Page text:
To make ‘Incredible India’ even more incredible, it is important that tourists make a beeline to the country not just for her culture, and heritage, but also look at it as a shopping destination.
In today’s session at India Shopping Centre Forum 2011, chairperson, Dharmesh Jain, CMD, Nirmal Group, talks on how to make India a world class shopping destination. The key point that emerged from this discussion was the fact that tourism and shopping work hand-in-hand.
While countries like Hong Kong and Singapore are thronged by tourists not for sight-seeing, but for the shopping experience, India’s got everything, and all we need to add on to this bouquet of experiences is a great shopping experience.
The Ministry of Tourism, extending full support to the Shopping Centre Association of India (SCAI), put up a proposal to have shopping carnivals to make holidaying in India a unique experience. “These carnivals should be properly planned over a fixed calendar period for five years, so that the tourism boards of other nations can be approached for collaboration,” said, Roma Singh, representative of the Ministry of Tourism, GOI.
India being a vast country it would be ideal to have not one, but three to four such festivals. Another suggestion that came up during the panel discussion was to partner with travel agencies and airlines to give the tourists exciting offers and incentives during the time of the proposed festivals. Roma Singh added, “Another way of promoting tourism as well as shopping would be to encourage travel writers and journalist to promote the festivals. The Ministry of Tourism will sponsor such writers.”
While a holiday season was agreed upon to be the best time to hold these festivals, there were disagreements on whether it should be the Indian holiday season (from June to July) or the one followed outside the country (i.e. between August and September). Another significant point that came though this discussion was whether the carnivals should be branded or labelled.
Shabnam Singhal, director, Sirius Consultants, said, “If we look at domestic tourists, the ones travelling from tier II and III cities look at shopping at a mall in a metro city as a shopping-abroad experience. Hence, we should device ways to interest them in visiting malls apart from sightseeing.” Shishir Shrivastva, CEO and ED, The Phoenix Mills, felt that cutting-edge experience is an important thing that we need to deliver to the customers who are willing to spend time and money. Better hotel facilities and connectivity to the malls will also boost footfall rate. This will not just help tourism, but also scale up the GDP, increase employment and help project Indian culture on a larger platform.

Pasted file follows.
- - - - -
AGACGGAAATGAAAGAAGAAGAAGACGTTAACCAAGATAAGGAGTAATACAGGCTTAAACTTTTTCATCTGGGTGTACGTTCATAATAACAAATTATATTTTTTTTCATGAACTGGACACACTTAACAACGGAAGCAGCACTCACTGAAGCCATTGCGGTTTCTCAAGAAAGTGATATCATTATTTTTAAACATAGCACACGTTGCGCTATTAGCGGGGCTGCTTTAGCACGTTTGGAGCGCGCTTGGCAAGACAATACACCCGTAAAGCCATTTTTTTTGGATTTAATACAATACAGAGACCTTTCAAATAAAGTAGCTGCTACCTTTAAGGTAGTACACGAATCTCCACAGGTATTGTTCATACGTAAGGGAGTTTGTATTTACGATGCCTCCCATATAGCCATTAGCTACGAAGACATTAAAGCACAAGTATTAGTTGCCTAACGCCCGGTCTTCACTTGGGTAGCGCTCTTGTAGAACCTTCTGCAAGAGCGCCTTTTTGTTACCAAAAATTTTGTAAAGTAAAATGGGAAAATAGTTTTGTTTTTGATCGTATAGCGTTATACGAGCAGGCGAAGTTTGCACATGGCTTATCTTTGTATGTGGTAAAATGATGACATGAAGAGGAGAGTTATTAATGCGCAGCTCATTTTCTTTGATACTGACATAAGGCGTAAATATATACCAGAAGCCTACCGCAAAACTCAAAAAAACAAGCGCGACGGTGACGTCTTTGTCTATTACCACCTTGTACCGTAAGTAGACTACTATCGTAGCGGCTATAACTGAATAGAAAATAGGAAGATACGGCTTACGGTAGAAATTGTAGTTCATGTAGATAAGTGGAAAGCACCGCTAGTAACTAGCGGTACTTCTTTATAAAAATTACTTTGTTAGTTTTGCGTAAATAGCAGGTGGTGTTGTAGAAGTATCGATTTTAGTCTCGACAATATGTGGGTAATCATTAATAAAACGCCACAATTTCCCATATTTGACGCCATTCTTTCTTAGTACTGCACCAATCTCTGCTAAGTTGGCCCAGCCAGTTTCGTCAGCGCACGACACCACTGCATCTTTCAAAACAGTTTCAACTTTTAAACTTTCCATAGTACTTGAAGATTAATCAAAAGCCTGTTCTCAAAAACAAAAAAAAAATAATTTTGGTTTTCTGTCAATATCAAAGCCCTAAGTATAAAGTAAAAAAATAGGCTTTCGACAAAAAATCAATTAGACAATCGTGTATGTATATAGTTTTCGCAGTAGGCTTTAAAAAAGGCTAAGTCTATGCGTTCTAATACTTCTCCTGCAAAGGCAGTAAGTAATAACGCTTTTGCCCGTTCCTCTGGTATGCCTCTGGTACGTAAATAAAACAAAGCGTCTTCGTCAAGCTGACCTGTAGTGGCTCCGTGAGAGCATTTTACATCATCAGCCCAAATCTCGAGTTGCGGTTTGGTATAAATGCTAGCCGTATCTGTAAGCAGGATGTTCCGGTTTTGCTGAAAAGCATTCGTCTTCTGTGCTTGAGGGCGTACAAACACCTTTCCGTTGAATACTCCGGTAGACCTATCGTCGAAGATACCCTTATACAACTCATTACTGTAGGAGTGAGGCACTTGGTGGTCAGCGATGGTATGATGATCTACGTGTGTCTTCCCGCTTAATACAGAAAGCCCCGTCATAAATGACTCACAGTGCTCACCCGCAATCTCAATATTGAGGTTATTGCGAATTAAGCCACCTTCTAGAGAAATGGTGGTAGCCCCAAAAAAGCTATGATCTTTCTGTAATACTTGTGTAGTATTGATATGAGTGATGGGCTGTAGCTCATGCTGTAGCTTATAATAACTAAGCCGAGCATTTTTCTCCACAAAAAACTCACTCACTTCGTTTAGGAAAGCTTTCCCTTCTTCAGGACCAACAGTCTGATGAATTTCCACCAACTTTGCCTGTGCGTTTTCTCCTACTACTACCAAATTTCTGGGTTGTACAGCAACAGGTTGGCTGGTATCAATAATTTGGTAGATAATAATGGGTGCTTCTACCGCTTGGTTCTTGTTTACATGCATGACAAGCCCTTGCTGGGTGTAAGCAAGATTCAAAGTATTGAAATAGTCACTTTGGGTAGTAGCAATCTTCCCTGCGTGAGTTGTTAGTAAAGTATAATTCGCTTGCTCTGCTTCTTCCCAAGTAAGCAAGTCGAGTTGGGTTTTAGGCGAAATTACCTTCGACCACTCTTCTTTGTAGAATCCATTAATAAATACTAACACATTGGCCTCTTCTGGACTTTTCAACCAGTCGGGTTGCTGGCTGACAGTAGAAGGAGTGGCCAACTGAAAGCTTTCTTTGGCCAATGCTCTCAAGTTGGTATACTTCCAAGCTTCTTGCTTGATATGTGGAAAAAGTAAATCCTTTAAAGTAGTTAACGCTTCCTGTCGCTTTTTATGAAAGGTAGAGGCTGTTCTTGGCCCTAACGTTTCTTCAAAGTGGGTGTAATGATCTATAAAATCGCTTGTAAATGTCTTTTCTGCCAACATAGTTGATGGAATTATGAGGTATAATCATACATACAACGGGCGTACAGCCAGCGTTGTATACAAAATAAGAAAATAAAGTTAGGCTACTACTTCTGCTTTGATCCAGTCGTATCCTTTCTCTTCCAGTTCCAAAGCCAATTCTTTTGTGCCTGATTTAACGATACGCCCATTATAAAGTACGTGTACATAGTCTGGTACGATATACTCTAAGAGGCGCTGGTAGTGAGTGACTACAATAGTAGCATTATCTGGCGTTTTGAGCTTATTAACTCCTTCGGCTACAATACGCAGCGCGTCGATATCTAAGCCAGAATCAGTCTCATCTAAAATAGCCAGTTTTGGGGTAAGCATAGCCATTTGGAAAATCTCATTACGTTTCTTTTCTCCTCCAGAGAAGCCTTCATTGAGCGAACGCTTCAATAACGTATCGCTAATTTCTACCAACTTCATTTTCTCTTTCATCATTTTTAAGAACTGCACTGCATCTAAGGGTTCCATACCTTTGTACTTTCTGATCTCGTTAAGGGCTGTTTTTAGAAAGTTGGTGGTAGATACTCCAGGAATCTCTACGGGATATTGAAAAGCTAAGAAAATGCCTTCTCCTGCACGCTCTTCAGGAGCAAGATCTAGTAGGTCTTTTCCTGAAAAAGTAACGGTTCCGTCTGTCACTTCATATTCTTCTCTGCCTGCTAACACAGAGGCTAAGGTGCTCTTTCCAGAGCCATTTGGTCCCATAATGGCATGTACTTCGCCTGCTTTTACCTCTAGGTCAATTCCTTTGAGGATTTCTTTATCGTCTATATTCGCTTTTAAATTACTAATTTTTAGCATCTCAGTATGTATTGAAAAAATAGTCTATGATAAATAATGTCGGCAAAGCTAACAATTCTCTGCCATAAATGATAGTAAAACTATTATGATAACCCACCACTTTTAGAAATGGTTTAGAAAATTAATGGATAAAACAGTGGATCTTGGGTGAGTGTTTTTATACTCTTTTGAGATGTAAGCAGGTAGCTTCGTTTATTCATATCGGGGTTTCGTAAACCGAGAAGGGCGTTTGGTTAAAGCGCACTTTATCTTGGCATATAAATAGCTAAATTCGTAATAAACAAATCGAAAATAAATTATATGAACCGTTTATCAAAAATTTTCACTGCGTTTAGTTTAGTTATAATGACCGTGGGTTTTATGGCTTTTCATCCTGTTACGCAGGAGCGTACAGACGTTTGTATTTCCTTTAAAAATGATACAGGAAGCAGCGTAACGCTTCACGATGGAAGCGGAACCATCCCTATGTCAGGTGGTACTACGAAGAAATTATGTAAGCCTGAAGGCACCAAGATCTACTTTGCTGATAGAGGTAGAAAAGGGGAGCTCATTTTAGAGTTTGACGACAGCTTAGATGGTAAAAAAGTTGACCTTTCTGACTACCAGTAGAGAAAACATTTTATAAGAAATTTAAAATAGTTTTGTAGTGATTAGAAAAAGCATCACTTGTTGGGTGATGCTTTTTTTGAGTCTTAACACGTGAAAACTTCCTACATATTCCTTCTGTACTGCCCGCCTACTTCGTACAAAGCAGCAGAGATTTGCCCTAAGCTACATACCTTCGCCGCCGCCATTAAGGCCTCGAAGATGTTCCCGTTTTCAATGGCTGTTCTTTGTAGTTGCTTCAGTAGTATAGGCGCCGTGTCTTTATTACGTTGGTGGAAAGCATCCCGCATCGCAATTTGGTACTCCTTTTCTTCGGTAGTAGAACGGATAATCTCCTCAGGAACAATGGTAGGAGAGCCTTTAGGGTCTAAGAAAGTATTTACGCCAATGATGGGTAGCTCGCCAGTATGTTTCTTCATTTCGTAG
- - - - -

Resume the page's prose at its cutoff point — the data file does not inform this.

This session was closely followed by another session on leasing of malls. Presented by Rajneesh Mahajan, VP – leasing, Inorbit Malls, the session focused on the determinants of leasing and going about the process effectively. Mahajan said, “While being objective, it is important for the leasing manager to understand customer behaviour and anticipate impulsive buying.” The key to effective leasing is to understand the correlation between developer’s perspective, customer’s perspective and retailer’s perspective, which combined together leads to
development and growth.
Leasing can influence design, external market forces and circulation, hence, all issues should be dealt with prior to the construction stage. Strategic zoning is crucial as it helps boost sales by around 15 per cent. Depending on the trade density of brands and its sales per sq.ft, space allocation can work wonders for a mall.
The session concluded with key points like maintaining footfall, rental balance, negotiations with the retailers and ample detailed research coming out as the key determinants of effective leasing.
– IndiaRetailing Bureau